There are many matters that might absorb the attention of the president of the United States right now: the hurricane nearing the East Coast and the devastation it visited on a neighboring commonwealth, the shaky global economy, the near-collapse of the government of the nation’s closest ally, missile tests in North Korea, the quality of Debra Messing’s dramatic output—you know, those sorts of national-security matters.
Yet no single subject has transfixed the president so consistently over the past week as attempting to prove that, at some point in the past, Hurricane Dorian was headed to Alabama. The Washington Post calculates that Trump has told more than 12,000 lies since becoming president, but this might be the most pointless of them all.
The groundwork was laid on Sunday, when during a briefing about the storm, Trump said, “It may get a little piece of a great place: It’s called Alabama. And Alabama could even be in for at least some very strong winds and something more than that, it could be. This just came up, unfortunately. It’s the size of—the storm that we’re talking about. So, for Alabama, just please be careful also.”
The only problem here is that this was patently untrue—so untrue, in fact, that the National Weather Service’s office in Birmingham hastened to correct it: “Alabama will NOT see any impacts from #Dorian. We repeat, no impacts from Hurricane #Dorian will be felt across Alabama. The system will remain too far east.” News reports also pointed out that the president said something false, though that hardly qualifies as news anymore.
Yet Trump has raged about it in tweets over four days, most recently Thursday morning. In the most bizarre moment, Trump displayed a chart at the White House on Wednesday in which someone—it is not clear who—appears to have graffitied a National Oceanic and Atmospheric Administration chart with a Sharpie, in order to suggest that the storm might have been headed toward Alabama. Asked about the alteration, Trump said, “I don’t know. I don’t know. I don’t know,” using much the same tone that a toddler uses when asked who broke the lamp.
How was this futile? Let us count the ways. First, the scribble on the map fooled absolutely no one, bearing no resemblance to the high-detail rendering around it. Second, the predictions about Dorian’s path have changed dramatically since Trump’s initial statement about Alabama, rendering the entire controversy moot. Third, the chart he displayed was from last Thursday, three days before he offered a warning based on information that “just came up”; by the time Trump spoke on Sunday, the five-day forecast showed the storm curving out into the Atlantic off the coast of North Carolina. Fourth, there’s no reason to believe that Trump’s comments on Sunday were anything more than his typical bullshitting: He knew the storm was going to hit the South, he knows Alabama is a southern state, and it’s important to him electorally, so he rambled on. While there’s no reason to believe the initial statement was anything other than an unintentional error, it’s unclear at this point whether Trump now believes his own lie or recognizes it and just won’t let go. It’s also unclear which would be worse.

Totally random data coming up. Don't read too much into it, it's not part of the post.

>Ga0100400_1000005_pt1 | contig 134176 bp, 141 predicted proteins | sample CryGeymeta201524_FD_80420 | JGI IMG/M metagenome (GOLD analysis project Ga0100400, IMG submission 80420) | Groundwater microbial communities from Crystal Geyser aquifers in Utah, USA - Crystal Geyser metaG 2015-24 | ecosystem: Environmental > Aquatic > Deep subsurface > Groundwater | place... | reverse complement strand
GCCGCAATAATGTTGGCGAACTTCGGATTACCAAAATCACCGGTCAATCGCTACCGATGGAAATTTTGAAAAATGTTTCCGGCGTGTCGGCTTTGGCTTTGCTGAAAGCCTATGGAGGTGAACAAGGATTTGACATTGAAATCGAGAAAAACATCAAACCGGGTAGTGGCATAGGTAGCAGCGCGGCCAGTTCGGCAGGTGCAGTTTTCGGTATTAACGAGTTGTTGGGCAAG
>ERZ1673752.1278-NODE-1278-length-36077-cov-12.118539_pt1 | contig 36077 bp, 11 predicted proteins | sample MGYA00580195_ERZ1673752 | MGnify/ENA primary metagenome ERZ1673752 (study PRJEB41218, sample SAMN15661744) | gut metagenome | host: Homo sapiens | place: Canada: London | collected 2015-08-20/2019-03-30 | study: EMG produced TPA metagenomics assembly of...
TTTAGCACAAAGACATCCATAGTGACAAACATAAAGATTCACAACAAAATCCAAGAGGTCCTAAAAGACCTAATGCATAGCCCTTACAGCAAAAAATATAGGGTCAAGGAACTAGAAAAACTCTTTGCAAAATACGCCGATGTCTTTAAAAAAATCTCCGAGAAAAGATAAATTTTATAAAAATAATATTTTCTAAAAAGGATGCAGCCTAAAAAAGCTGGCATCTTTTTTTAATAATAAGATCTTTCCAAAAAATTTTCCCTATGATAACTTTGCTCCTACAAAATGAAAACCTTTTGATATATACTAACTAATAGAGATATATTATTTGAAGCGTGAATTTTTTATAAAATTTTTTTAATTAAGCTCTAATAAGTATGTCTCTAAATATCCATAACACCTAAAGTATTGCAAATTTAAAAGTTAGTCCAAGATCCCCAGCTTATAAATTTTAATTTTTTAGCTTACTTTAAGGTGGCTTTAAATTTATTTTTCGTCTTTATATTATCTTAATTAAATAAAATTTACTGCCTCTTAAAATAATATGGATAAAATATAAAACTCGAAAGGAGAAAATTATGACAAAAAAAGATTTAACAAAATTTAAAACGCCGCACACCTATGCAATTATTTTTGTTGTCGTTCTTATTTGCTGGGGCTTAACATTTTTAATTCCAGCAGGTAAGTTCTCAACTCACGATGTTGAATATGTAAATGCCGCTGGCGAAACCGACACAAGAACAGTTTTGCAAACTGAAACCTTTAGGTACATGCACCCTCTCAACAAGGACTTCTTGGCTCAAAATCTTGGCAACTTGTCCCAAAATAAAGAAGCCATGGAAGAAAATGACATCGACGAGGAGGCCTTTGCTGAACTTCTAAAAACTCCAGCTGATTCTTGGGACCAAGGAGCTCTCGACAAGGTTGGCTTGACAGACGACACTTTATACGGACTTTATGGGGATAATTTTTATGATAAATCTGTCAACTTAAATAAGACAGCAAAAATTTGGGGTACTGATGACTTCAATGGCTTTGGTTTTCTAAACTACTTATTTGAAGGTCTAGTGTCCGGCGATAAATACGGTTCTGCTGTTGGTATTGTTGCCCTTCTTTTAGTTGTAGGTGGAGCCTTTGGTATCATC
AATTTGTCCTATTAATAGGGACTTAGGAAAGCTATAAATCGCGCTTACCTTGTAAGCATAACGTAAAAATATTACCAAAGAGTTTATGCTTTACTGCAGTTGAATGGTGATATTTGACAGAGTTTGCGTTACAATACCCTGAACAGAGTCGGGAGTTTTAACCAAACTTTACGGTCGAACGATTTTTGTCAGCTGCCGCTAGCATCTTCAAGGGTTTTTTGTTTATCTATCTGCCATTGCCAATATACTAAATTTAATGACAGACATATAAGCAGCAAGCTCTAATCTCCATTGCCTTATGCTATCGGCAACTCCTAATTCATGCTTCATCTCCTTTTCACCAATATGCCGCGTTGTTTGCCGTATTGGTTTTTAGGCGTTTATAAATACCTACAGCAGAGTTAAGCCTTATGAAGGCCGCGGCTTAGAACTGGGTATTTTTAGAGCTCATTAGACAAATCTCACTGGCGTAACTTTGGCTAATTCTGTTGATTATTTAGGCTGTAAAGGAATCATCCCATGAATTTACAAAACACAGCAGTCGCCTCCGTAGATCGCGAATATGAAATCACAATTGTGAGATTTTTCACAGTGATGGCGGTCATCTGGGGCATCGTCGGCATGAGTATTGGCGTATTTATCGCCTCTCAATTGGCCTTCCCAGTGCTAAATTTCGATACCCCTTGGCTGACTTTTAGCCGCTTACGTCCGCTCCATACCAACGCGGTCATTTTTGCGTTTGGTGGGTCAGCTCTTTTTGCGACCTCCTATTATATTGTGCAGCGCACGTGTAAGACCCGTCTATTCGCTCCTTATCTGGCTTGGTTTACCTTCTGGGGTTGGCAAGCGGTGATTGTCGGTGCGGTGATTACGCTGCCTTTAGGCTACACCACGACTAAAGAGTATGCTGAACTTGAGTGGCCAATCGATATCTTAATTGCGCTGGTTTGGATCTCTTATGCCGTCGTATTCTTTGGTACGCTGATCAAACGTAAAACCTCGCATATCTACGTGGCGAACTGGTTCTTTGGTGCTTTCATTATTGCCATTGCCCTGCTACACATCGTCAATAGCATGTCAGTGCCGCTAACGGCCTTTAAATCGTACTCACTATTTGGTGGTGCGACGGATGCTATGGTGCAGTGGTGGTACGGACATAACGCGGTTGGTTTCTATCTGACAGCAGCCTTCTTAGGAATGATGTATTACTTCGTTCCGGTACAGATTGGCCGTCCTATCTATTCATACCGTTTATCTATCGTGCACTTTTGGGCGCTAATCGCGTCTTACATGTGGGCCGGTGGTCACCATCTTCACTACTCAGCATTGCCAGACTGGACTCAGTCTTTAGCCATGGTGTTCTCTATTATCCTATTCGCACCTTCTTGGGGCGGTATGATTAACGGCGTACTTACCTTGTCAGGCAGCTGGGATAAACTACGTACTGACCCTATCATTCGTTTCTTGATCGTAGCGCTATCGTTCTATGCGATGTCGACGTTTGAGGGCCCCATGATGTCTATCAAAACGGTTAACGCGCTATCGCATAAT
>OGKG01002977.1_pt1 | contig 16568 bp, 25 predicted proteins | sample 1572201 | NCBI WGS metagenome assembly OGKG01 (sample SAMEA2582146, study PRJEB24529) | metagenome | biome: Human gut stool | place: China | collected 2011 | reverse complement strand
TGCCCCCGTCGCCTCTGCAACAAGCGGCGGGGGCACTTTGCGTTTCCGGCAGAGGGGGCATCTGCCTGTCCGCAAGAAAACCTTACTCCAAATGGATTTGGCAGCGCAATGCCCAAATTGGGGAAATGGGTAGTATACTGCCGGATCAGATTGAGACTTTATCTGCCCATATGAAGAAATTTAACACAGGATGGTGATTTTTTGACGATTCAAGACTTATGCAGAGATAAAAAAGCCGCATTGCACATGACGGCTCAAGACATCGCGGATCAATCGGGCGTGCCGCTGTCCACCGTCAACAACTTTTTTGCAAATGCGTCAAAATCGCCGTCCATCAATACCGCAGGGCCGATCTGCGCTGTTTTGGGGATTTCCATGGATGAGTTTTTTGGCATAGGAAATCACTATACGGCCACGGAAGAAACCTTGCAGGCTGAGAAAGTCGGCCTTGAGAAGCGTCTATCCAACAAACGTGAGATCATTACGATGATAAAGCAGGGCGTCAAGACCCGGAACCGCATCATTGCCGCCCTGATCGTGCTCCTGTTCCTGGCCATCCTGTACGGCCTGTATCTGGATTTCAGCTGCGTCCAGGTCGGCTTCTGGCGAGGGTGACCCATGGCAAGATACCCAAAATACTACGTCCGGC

Trump has no reputation for probity to maintain, and he could easily drop the matter. But he won’t, pursuing ever more absurd protestations and excuses. He has tweeted out an old spaghetti plot that purports to show the path of the hurricane going over Alabama, even though (1) none of the government’s models actually predicted it would, (2) the chart was out of date by Trump’s Sunday briefing, and (3) once again, the NWS said it was untrue. If reality doesn’t conform to the president’s words, reality must be adjusted with a Sharpie.
One fears belaboring the point. Trump’s lies about Alabama here are so silly as to forfeit close consideration, yet so bizarre as to invite puzzled scrutiny. (It is refreshing to know that he can still say something so outrageously, blatantly untrue that it shocks.)
Telling entirely unconvincing lies has been a hallmark of the Trump administration, but this one sticks out for its pointlessness. When the president sent then–Press Secretary Sean Spicer to claim, against all evidence, that his inauguration crowd was larger than Barack Obama’s, it was easy to see his self-aggrandizing motive. When he said his son hadn’t met with Russians at Trump Tower, it was easy to see why the cover-up was politically beneficial. When Trump said that Obama had wiretapped him—another case where Trump kept up his insistence, even as the executive branch admitted it wasn’t true—the political motive was clear. By contrast, the Alabama howler has no apparent benefit.
A certain school of thought holds Trump to be a political genius—either an evil or a divine one, depending on one’s partisan outlook—and might hold that Trump has intentionally created a sideshow. I’m skeptical. The president has a shaky grasp on facts and a tendency to riff mindlessly, and there’s every indication that’s how this started.
Not since “covfefe,” a similarly absurdist episode, has Trump stuck so insistently to a pointless lie, though even that moment was over faster. Yet the lie’s pointlessness does not make it harmless. Trump has turned the whole thing into yet another bogus attack on “the Fake News,” who had the temerity to report what he said and point out that it was untrue. By undermining the authority of the nation’s hurricane forecasters, Trump makes storms more dangerous. But the danger is broader and more abstract, too. Most people may see the Alabama lie for what it is, but with his insistence that what’s in plain sight is false, and that history can be altered with a Sharpie, Trump cuts into any shared basis of fact and reality—which is the bedrock of functioning democratic society.